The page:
Buffalo Reef meeting rescheduled for Jan. 30

HOUGHTON — A cooperative multi-entity task force created by the U.S. Environmental Protection Agency will hold a public meeting Jan. 30 in Houghton County, kicking off long-term efforts to save the important lake trout and whitefish spawning areas on Buffalo Reef from being covered with shifting stamp sands.

The meeting will be 6-8 p.m. Tuesday, Jan. 30, at the Lake Linden-Hubbell High School Auditorium, located at 601 Calumet Street in Lake Linden. A session previously scheduled for Dec. 5 was postponed due to inclement weather.

In addition to the Jan. 30 public meeting, an invitation-only Wednesday, Jan. 31 meeting on Buffalo Reef for EPA task force members and scientists has also been set. That session was previously scheduled for Dec. 6, but was canceled because of blizzard conditions. That session will be held at the Great Lakes Research Center at Michigan Tech in Houghton.

“The stamp sands were created in the early 1900s as a byproduct of copper processing at the Wolverine and Mohawk stamp mills in the community of Gay,” said John Pepin, Michigan Department of Natural Resources deputy public information officer. “Since that time, these coarse, black sands which were dumped into Lake Superior, have drifted south and are now threatening to smother Buffalo Reef and natural beaches south of the Grand Traverse Harbor.”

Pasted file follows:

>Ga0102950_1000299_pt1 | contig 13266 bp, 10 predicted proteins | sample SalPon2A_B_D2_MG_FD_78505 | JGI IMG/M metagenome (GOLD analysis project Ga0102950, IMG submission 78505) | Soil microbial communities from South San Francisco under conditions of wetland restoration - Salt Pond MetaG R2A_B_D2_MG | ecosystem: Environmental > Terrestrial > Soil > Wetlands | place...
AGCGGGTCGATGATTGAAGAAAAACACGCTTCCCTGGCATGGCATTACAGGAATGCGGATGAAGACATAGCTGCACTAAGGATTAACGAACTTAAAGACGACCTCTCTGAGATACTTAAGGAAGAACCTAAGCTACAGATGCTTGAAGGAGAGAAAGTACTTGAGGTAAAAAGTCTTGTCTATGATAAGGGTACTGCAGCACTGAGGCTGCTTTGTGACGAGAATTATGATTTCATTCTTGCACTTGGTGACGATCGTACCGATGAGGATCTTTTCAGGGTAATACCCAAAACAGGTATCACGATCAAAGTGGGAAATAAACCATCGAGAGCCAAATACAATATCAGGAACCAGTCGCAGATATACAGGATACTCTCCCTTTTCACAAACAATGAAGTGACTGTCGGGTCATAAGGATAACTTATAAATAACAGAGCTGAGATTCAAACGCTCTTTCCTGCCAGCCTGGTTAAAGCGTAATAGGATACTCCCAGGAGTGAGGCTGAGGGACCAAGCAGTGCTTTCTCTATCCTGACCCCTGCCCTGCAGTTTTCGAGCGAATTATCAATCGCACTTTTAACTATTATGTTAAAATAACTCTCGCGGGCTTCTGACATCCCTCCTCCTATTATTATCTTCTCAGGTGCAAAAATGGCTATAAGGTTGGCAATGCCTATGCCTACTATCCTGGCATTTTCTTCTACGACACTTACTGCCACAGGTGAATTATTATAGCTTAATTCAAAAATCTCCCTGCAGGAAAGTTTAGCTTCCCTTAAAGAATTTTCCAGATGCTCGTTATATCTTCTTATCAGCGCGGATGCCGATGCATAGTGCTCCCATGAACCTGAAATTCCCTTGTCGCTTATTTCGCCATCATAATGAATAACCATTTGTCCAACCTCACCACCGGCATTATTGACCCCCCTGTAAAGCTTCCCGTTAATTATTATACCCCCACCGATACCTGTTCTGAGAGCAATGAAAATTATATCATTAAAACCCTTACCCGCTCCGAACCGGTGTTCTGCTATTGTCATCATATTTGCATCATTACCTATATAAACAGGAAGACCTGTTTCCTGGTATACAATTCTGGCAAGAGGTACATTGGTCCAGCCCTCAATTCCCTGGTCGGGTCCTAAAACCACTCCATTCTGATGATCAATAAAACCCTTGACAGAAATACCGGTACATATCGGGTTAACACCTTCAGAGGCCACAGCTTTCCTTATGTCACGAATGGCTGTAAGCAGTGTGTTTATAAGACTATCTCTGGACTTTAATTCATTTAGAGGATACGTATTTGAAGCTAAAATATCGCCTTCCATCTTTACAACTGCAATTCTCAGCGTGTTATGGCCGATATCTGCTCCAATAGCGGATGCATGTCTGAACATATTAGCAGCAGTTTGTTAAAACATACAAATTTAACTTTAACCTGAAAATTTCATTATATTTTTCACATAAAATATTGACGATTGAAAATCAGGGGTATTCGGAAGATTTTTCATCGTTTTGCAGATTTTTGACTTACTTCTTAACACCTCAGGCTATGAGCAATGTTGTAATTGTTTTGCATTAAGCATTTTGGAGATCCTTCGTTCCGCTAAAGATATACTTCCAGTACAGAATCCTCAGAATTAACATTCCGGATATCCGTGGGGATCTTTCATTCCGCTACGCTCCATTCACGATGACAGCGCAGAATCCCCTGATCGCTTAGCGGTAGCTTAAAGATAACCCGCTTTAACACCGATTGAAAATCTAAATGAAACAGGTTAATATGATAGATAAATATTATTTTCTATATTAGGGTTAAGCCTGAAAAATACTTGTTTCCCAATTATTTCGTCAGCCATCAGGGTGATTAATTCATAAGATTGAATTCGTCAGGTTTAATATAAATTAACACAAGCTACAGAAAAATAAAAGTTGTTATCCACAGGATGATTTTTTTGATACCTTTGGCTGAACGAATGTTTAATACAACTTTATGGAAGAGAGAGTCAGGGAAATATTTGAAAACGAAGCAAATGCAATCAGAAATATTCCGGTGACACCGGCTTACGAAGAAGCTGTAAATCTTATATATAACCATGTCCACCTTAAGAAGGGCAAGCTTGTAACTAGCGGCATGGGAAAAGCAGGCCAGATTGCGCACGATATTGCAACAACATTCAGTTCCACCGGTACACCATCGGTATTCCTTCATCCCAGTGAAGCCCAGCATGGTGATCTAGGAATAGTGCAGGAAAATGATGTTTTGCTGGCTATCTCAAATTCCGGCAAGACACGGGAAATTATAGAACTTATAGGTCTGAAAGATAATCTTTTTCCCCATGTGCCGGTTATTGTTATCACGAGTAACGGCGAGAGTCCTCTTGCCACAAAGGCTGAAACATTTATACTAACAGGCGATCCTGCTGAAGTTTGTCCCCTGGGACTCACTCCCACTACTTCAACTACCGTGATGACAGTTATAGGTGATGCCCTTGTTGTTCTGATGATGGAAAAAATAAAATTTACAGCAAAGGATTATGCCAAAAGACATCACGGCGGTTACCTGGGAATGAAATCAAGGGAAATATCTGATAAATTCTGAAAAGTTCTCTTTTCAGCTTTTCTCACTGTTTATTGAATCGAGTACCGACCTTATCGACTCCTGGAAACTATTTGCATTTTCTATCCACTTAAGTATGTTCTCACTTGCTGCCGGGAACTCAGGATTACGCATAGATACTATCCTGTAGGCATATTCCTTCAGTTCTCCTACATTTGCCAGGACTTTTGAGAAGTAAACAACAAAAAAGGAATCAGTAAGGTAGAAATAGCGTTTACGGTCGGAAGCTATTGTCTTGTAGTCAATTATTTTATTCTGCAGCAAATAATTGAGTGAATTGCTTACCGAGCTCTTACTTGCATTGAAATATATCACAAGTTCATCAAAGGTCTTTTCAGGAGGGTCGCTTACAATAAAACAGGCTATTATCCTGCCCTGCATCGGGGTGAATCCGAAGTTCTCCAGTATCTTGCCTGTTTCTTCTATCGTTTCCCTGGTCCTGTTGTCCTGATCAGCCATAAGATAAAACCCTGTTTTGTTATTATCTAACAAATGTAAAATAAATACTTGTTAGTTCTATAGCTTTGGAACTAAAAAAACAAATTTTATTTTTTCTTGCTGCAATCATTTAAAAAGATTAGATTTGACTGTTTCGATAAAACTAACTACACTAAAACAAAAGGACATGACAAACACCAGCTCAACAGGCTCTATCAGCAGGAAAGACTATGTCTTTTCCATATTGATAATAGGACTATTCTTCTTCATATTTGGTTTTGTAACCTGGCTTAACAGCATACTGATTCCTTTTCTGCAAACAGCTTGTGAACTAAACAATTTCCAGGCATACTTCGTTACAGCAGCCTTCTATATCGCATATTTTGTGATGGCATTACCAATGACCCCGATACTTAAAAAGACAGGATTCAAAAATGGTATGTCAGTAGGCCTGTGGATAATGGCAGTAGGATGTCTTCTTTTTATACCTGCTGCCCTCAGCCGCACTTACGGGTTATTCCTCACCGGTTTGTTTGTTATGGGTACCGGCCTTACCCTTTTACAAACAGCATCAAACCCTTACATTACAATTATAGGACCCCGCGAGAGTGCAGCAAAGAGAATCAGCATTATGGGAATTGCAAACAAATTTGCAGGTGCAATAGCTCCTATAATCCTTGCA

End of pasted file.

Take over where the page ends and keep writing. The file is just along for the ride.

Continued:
Nearly a quarter of the annual lake trout yield from Lake Superior’s Michigan waters comes from within 50 miles of Buffalo Reef. The Great Lakes Indian Fish and Wildlife Commission estimates the annual economic benefit of the reef at $1.7 million.

Over the past roughly 80 years, the stamp sands have shifted south – moved by winds, waves and nearshore lake currents – about 5 miles to the Grand Traverse Harbor, covering 1,426 acres of shoreline and lake bottom.

The DNR has applied for a permit from the Michigan Department of Environmental Quality to allow the U.S. Army Corps of Engineers to remove more than 200,000 cubic yards of stamp sands from Lake Superior.

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